The Importance of a Good Song Title

For many songs in the pop genres, creating the title is a bit of a no-brainer. You simply take the bit of lyric that comes along with the chorus hook or refrain, the bit that repeats probably more than any other bits, and there’s your title:

  • “Happy” (Pharrell Williams)
  • “Just Give Me a Reason” (Pink, Jeff Bhasker, Nate Ruess)
  • “What’s Love Got to Do With It” (Terry Britten, Graham Lyle)
  • “Un-break My Heart” (Diane Warren)
  • “That’s What I Like” (Bruno Mars et al)

That’s not the only way to create song titles, though, and so it’s worth taking the time to consider other ways of doing it. You might think that the actual title doesn’t hold a lot of importance when it comes to the success of a song. Surely whatever is happening in the song is more important.


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Of course, there’s truth to that. But a well-written song title that goes beyond what the chorus hook offers can stimulate the imagination of the listener, and make them just a bit more curious.

First, song titles, no matter how we come up with them, should exhibit the following:

  1. Create a strong image in the mind of the person who sees it or hears it. Ex: “Blood On the Rooftops”  – Steve Hackett, Phil Collins
  2. Make the listener curious. (“Radioactive”)
  3. Offer lots of possibilities for storylines. (“Paparazzi”)

A song title often plays a vital role in the actual writing of the song. It’s a great way to get the process started:

  1. Create a list of song titles. Don’t worry if you don’t know what you’d do with these titles. you’re just looking for words and word combinations that offer a lot of ideas for the creation of the lyric.
  2. Choose one title that most stimulates your imagination.
  3. Create word lists that provide the vocabulary for your song. You might consider creating two lists, one list that offers bits of possible stories, narratives and descriptions, and a second list comprised mainly of emotional reactions. These two lists will provide the main parts of your verse and optional bridge (list 1) and your chorus (list 2).

If your temptation is to always choose the chorus hook as your song title, consider an alternative idea: look for a line or a word in your lyric, one in which perhaps;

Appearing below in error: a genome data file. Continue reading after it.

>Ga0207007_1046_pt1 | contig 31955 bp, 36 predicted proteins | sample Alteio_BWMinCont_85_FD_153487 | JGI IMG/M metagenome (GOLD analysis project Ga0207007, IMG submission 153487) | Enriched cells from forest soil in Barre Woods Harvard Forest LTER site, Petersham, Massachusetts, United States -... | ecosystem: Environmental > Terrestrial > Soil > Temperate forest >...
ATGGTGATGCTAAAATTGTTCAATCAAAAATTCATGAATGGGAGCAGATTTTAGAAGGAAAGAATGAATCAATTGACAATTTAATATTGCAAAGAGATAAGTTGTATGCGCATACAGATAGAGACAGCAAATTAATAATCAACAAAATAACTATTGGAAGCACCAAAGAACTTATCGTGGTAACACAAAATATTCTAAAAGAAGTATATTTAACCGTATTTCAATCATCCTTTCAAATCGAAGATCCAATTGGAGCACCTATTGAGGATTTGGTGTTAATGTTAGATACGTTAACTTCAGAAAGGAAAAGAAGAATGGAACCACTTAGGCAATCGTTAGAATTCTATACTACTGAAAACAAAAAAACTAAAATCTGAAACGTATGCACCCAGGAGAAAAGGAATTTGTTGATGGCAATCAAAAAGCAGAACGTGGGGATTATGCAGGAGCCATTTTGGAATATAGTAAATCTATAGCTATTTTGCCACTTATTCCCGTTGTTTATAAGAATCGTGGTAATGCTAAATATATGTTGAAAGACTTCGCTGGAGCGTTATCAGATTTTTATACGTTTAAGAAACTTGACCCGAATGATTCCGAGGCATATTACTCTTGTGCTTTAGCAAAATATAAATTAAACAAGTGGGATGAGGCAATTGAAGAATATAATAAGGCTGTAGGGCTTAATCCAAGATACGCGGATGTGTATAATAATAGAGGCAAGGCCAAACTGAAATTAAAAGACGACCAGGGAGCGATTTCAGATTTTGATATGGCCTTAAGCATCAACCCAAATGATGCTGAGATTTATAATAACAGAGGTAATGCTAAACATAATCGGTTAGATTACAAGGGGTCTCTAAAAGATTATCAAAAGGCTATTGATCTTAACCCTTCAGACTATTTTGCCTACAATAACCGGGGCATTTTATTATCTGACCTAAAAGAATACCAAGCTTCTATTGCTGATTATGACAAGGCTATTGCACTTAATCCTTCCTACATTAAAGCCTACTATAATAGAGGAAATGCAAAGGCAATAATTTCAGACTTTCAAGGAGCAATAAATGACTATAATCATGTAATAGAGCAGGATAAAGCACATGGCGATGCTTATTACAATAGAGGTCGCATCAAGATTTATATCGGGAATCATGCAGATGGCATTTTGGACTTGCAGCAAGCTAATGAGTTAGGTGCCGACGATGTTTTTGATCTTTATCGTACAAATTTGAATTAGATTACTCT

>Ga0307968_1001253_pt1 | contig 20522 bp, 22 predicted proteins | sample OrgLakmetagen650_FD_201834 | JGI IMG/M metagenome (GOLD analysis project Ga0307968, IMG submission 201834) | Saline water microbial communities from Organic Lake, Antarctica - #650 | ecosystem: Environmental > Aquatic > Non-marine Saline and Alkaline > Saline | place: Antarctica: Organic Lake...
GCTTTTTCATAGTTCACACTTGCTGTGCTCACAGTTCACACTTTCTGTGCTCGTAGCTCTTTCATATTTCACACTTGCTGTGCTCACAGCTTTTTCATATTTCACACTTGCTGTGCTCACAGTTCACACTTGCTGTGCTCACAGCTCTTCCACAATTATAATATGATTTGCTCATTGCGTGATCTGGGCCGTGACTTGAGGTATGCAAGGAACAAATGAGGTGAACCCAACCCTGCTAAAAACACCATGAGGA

1. the story takes an interesting turn;
  2. the line or word evokes a strong image;
  3. the line or word sets your song quite apart from other songs in the same genre; (“Mmm Mmm Mmm Mmm” – Crash Test Dummies)

When all is said and done, the best song titles are going to be easy to remember, make sense to an audience once they recall the song, and stimulate our imagination. If titles have always been an unimportant part of your songwriting process, it might be time to give them a bit more thought.


Gary EwerWritten by Gary Ewer. Follow Gary on Twitter.

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One Comment

  1. I was looking through a Song Writers Web Site , and saw a list of

    Song Titles written by learning writers , Every Tille I came across ,

    was so cliche or uninteresting that I gave them all a miss experience has

    told me not to bother , if the title does not pull me in , a few examples

    would be Why Did You Go , I would have been more interested in a title

    that stated The Space You Left Behind; Then there was

    Whisky Road —– One For The Road—-and Hi On Booze —-

    All those drinking titles have been over done before But something like

    Whisky In His D.N.A. would have interested me as a Title , and I

    would use that as a song start brain storm that Title to give me some

    working lines around the last line of the chorus with something like

    I Could Almost Smell The Whisky In His D N A but as I put the song together

    that line could either be modified or kept , because it all depends on the

    Format – Tempo – Gender – Emotion ( serious or comical ) Etcetera

    the thing is its a start that I will in fact sleep on , who knows tomorrow I

    may decide to throw it out at least its a start , that can be the catalyst for

    something even better That’s Song Writing

    also its a method . i.e. working back wards from the Title / Hook -Refrain or Chorus

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